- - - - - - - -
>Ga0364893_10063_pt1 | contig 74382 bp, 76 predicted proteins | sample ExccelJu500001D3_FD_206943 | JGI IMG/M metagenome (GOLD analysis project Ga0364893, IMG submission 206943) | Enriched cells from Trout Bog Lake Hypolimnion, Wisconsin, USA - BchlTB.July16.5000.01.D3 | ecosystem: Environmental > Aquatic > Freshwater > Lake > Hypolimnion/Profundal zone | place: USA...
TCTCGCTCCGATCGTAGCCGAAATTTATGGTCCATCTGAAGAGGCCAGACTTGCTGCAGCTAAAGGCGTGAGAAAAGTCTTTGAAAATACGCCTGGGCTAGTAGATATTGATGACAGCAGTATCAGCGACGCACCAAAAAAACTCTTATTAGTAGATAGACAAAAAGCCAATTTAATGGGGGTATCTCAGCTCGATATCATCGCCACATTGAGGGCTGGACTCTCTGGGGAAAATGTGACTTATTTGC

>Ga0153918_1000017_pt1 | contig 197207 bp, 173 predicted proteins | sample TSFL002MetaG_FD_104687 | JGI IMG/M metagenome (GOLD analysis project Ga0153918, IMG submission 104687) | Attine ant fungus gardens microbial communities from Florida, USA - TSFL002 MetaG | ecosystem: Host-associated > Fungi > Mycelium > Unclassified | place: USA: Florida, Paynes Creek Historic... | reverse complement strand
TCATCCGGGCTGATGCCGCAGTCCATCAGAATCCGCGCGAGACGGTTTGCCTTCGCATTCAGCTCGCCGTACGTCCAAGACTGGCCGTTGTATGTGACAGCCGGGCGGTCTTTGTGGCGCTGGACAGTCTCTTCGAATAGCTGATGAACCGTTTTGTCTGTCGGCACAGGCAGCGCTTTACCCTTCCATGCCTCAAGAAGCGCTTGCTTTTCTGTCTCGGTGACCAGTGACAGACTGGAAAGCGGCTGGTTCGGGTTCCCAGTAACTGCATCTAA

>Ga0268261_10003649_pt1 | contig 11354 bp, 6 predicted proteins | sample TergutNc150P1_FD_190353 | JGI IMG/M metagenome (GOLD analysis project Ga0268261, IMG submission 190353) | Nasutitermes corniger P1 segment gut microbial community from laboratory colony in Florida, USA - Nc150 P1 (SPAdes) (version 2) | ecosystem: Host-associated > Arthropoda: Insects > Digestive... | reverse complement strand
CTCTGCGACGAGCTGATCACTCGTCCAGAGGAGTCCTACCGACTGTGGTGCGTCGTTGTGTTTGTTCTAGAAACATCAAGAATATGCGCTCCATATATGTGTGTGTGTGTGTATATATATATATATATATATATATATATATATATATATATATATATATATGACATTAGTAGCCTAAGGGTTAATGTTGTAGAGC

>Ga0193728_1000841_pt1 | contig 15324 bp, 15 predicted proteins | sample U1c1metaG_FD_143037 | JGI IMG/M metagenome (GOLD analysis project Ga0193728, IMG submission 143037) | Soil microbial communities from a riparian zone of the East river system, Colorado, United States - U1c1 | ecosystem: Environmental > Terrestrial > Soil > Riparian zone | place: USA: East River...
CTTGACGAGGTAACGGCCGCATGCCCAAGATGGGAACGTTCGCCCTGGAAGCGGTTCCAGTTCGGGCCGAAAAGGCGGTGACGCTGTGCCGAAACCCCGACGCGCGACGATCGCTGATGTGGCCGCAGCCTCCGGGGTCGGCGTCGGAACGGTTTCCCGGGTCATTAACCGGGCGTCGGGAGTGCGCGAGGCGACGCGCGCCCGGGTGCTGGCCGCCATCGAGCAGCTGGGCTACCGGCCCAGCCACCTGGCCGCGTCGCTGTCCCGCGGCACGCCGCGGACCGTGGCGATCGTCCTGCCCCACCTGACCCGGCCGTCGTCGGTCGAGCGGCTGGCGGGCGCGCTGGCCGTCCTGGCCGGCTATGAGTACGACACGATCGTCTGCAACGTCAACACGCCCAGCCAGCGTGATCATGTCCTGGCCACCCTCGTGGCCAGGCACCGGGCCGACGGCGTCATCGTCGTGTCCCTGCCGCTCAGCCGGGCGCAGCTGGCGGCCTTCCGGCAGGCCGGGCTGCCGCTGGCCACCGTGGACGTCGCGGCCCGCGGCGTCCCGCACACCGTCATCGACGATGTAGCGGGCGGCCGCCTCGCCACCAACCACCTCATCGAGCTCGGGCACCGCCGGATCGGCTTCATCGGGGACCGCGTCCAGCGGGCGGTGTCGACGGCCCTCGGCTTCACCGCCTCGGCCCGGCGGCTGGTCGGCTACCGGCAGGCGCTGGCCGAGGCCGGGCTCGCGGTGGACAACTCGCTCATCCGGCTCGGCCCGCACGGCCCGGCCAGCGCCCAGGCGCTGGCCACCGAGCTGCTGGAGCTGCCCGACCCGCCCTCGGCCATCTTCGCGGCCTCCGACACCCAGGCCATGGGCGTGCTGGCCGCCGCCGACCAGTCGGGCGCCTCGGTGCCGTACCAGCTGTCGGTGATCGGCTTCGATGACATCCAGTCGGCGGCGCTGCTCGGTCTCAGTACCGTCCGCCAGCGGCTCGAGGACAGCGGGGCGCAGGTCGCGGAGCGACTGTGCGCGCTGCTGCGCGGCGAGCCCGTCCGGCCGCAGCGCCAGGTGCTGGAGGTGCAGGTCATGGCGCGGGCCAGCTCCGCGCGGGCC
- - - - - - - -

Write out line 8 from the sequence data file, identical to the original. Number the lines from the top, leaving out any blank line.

CTTGACGAGGTAACGGCCGCATGCCCAAGATGGGAACGTTCGCCCTGGAAGCGGTTCCAGTTCGGGCCGAAAAGGCGGTGACGCTGTGCCGAAACCCCGACGCGCGACGATCGCTGATGTGGCCGCAGCCTCCGGGGTCGGCGTCGGAACGGTTTCCCGGGTCATTAACCGGGCGTCGGGAGTGCGCGAGGCGACGCGCGCCCGGGTGCTGGCCGCCATCGAGCAGCTGGGCTACCGGCCCAGCCACCTGGCCGCGTCGCTGTCCCGCGGCACGCCGCGGACCGTGGCGATCGTCCTGCCCCACCTGACCCGGCCGTCGTCGGTCGAGCGGCTGGCGGGCGCGCTGGCCGTCCTGGCCGGCTATGAGTACGACACGATCGTCTGCAACGTCAACACGCCCAGCCAGCGTGATCATGTCCTGGCCACCCTCGTGGCCAGGCACCGGGCCGACGGCGTCATCGTCGTGTCCCTGCCGCTCAGCCGGGCGCAGCTGGCGGCCTTCCGGCAGGCCGGGCTGCCGCTGGCCACCGTGGACGTCGCGGCCCGCGGCGTCCCGCACACCGTCATCGACGATGTAGCGGGCGGCCGCCTCGCCACCAACCACCTCATCGAGCTCGGGCACCGCCGGATCGGCTTCATCGGGGACCGCGTCCAGCGGGCGGTGTCGACGGCCCTCGGCTTCACCGCCTCGGCCCGGCGGCTGGTCGGCTACCGGCAGGCGCTGGCCGAGGCCGGGCTCGCGGTGGACAACTCGCTCATCCGGCTCGGCCCGCACGGCCCGGCCAGCGCCCAGGCGCTGGCCACCGAGCTGCTGGAGCTGCCCGACCCGCCCTCGGCCATCTTCGCGGCCTCCGACACCCAGGCCATGGGCGTGCTGGCCGCCGCCGACCAGTCGGGCGCCTCGGTGCCGTACCAGCTGTCGGTGATCGGCTTCGATGACATCCAGTCGGCGGCGCTGCTCGGTCTCAGTACCGTCCGCCAGCGGCTCGAGGACAGCGGGGCGCAGGTCGCGGAGCGACTGTGCGCGCTGCTGCGCGGCGAGCCCGTCCGGCCGCAGCGCCAGGTGCTGGAGGTGCAGGTCATGGCGCGGGCCAGCTCCGCGCGGGCC